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25 June 2017

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As I recall back in the 1960s when Tom Ellis was District Commissioner there were serious suggestions that Mount Hagen would be a better capital than Port Moresby - mainly because of its pleasant climate and picturesque setting.

That upset Ian Downs in Goroka and the idea was shelved, although there were still suggestions about using it as a 'summer' capital in the style of Simla in India.

I guess Hagen still has a pleasant climate but I'm not sure its picturesque any more.

Phil, I am in Port Moresby on my way back from Hagen to Madang. Stuck in POM; Madang flight cancelled. Some things do not change.

Hagen has a beautiful new airport terminal, but road from Kagamuga to Hagen town is the worst I have seen in over 40 years.

There are plans for a new dual carriageway Hagen- Kagamuga - so reluctance to fix the old road.

Many new buildings in Hagen including some high rise 6 or 7 story. Huge population increase.

Thanks Phil and Robert. I guess the best advice is that offered by Felix Dennis in his "A glass half full."

Never go back. Never go back.
Never return to the haunts of your youth.
Keep to the track, the beaten track.
Memory holds all you need of the truth.

Let us remember PNG the way it was when we were there.

As most Attitude readers know and remember well, hanging around airports hoping to get on a flight has been a feature of PNG life for a long while. I lost count of the number of times I was bumped from flights between Wewak and POM via Lae because of what was then the common practice by airlines of overbooking flights in the expectation that some passengers would not arrive, on time or not at all. There was some solace, perhaps, in the accommodation provided by TAA at the then fairly new Melanesian Hotel.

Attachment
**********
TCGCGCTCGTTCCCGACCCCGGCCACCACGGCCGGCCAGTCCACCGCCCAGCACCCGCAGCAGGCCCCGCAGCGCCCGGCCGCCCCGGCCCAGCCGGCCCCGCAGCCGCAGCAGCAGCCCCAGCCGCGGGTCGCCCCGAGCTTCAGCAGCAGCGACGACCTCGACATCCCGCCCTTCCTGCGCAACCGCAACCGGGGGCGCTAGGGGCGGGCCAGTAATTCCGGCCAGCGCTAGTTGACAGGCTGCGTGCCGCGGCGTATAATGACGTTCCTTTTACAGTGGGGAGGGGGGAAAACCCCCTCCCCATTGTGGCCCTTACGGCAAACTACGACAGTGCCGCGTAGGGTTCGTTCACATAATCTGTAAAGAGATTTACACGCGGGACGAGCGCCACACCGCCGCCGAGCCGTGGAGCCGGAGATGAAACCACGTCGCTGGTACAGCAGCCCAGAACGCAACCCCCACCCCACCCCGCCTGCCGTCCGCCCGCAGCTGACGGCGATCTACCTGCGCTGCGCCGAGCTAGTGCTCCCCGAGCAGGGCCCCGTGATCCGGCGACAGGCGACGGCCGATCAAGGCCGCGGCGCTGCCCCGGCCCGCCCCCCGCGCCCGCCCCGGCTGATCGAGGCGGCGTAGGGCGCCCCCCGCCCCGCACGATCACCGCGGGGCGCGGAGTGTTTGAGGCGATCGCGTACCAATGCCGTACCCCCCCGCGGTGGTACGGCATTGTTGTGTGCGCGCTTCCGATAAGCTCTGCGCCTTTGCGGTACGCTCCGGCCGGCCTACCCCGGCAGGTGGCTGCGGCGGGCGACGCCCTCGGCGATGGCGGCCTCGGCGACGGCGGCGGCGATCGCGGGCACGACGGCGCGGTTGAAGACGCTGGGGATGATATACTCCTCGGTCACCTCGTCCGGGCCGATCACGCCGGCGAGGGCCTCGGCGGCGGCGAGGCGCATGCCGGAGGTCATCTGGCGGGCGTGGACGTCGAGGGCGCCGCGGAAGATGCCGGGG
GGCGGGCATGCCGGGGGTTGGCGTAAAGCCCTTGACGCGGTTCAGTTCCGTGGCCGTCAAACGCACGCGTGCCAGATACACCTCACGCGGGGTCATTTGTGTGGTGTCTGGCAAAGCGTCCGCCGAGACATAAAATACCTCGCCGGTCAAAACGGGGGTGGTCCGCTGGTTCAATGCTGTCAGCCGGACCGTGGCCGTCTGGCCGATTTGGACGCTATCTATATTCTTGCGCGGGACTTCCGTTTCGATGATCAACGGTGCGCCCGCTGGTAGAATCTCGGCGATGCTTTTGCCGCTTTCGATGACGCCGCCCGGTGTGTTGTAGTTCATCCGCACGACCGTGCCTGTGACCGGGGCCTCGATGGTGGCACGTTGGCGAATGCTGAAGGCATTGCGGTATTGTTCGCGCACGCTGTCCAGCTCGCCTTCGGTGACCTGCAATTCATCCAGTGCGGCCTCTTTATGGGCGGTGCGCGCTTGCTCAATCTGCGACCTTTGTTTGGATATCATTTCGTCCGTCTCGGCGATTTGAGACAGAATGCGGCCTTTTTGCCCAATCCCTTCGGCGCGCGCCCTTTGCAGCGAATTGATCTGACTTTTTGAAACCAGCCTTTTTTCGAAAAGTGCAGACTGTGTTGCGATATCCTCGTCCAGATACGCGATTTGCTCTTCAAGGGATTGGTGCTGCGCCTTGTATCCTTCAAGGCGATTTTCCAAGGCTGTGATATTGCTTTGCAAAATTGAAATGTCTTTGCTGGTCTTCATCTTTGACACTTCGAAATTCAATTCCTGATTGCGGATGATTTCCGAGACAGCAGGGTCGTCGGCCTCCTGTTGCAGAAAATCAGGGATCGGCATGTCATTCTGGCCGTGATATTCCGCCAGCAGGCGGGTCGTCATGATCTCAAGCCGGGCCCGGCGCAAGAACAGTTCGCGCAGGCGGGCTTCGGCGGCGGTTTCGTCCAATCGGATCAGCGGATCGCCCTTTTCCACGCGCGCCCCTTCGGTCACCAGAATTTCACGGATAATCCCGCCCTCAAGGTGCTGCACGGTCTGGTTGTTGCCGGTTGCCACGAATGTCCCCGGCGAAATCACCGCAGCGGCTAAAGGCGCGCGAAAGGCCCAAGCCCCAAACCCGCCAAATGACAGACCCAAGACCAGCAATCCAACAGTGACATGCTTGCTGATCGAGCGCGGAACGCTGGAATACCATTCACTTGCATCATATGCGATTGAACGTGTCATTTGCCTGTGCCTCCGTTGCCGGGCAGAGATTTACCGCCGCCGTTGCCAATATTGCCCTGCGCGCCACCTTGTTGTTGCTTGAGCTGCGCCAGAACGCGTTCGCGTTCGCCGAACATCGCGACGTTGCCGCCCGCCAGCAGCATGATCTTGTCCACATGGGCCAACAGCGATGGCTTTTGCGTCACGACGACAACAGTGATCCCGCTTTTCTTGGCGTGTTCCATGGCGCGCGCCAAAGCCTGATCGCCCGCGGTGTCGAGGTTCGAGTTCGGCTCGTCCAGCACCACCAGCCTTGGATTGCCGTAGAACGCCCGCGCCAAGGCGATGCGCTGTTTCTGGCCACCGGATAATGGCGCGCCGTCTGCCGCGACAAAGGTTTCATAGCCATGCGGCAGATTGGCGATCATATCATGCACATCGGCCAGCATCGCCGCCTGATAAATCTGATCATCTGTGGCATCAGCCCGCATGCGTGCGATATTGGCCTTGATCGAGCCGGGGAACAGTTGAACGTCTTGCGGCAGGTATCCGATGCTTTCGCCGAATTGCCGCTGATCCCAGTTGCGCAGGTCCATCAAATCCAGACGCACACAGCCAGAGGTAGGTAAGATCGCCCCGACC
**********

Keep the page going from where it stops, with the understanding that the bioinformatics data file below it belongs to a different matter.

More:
Such forced layovers were not limited to PNG, either. I left Townsville early one Friday afternoon after spending Christmas with my family to fly back to POM via Cairns, expecting to be back in my Boroko home by 8pm or thereabouts. At Cairns we were advised that the scheduled aircraft was u/s and we'd have to overnight at the Hides Hotel and await a replacement aircraft - which duly arrived mid Saturday afternoon when we were then advised that the pilots were 'out of hours', which meant another overnight delay until said pilots had accumulated the requisite hours of sleep. I eventually arrived back in POM late on the Monday morning

Great story Phil and the only words of advice I would offer to ex PNG's going back to try and relive their previous lives in PNG is do not be reliant on a travel timetable.(Phil's story encapsulates this perfectly) and also,be prepared for the worst and you will not be disappointed.
Again, Philip is correct about Madang having being taken over completely and trashed by the highlanders and if that wasn't enough, there is another road almost complete now direct from the Enga province that will come down through Aiome/and along the Bogia road. Talk about letting the geni out of the bottle!

On my last visit to Madang this year, I drove to Alexishaven and did not recognise anything because all coconut plantations have closed down and are over grown and miles of squatter settlements (Highlanders)bordering the road.